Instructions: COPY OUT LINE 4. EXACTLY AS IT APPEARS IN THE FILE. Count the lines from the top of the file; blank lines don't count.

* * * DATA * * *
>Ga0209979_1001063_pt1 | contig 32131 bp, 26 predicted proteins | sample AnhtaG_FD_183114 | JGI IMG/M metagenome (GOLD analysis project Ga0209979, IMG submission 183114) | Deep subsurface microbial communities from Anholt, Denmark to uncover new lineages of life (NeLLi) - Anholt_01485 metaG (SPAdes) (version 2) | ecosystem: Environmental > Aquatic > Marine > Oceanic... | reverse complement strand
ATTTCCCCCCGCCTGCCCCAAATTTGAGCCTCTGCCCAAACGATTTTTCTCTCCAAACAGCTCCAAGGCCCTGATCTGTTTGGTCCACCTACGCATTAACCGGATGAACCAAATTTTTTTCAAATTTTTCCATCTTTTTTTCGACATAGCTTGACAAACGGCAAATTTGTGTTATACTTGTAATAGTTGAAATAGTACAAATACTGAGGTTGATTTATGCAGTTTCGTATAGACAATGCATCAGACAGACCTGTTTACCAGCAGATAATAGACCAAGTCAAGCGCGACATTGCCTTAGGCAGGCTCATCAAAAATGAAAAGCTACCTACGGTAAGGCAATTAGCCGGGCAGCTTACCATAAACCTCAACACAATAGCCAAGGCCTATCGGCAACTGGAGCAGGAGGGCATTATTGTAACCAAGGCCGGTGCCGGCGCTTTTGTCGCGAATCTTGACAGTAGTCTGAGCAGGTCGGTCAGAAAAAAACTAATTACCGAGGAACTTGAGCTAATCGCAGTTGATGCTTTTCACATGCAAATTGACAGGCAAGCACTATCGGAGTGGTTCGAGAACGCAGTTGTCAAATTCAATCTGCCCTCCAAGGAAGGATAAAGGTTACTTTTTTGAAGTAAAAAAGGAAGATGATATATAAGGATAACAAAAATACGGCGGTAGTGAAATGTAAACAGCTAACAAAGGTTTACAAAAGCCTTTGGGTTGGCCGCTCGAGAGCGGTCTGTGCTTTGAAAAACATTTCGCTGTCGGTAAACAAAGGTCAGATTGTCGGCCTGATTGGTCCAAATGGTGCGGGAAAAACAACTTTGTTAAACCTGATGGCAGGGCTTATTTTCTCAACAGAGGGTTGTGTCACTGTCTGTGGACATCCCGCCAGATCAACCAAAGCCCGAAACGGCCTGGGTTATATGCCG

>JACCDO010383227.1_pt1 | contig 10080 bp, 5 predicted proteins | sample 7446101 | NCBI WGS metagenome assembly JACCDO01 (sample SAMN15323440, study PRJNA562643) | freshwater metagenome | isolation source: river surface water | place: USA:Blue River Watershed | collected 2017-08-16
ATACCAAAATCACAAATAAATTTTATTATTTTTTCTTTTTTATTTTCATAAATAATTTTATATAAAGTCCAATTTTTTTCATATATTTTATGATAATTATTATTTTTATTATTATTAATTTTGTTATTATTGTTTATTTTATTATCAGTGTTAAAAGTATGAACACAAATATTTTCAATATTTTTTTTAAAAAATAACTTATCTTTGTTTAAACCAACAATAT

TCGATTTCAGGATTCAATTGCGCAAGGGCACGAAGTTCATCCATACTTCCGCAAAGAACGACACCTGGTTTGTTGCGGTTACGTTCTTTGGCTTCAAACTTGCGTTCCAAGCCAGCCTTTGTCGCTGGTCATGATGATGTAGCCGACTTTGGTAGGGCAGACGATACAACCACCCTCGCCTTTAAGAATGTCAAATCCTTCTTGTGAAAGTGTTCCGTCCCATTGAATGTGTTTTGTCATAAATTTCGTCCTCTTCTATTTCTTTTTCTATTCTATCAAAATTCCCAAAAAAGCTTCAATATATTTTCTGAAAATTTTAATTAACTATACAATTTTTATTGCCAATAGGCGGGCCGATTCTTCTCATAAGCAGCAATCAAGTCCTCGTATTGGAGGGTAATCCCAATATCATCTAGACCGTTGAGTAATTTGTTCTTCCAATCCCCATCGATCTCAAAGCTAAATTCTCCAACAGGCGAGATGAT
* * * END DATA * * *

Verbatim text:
ATACCAAAATCACAAATAAATTTTATTATTTTTTCTTTTTTATTTTCATAAATAATTTTATATAAAGTCCAATTTTTTTCATATATTTTATGATAATTATTATTTTTATTATTATTAATTTTGTTATTATTGTTTATTTTATTATCAGTGTTAAAAGTATGAACACAAATATTTTCAATATTTTTTTTAAAAAATAACTTATCTTTGTTTAAACCAACAATAT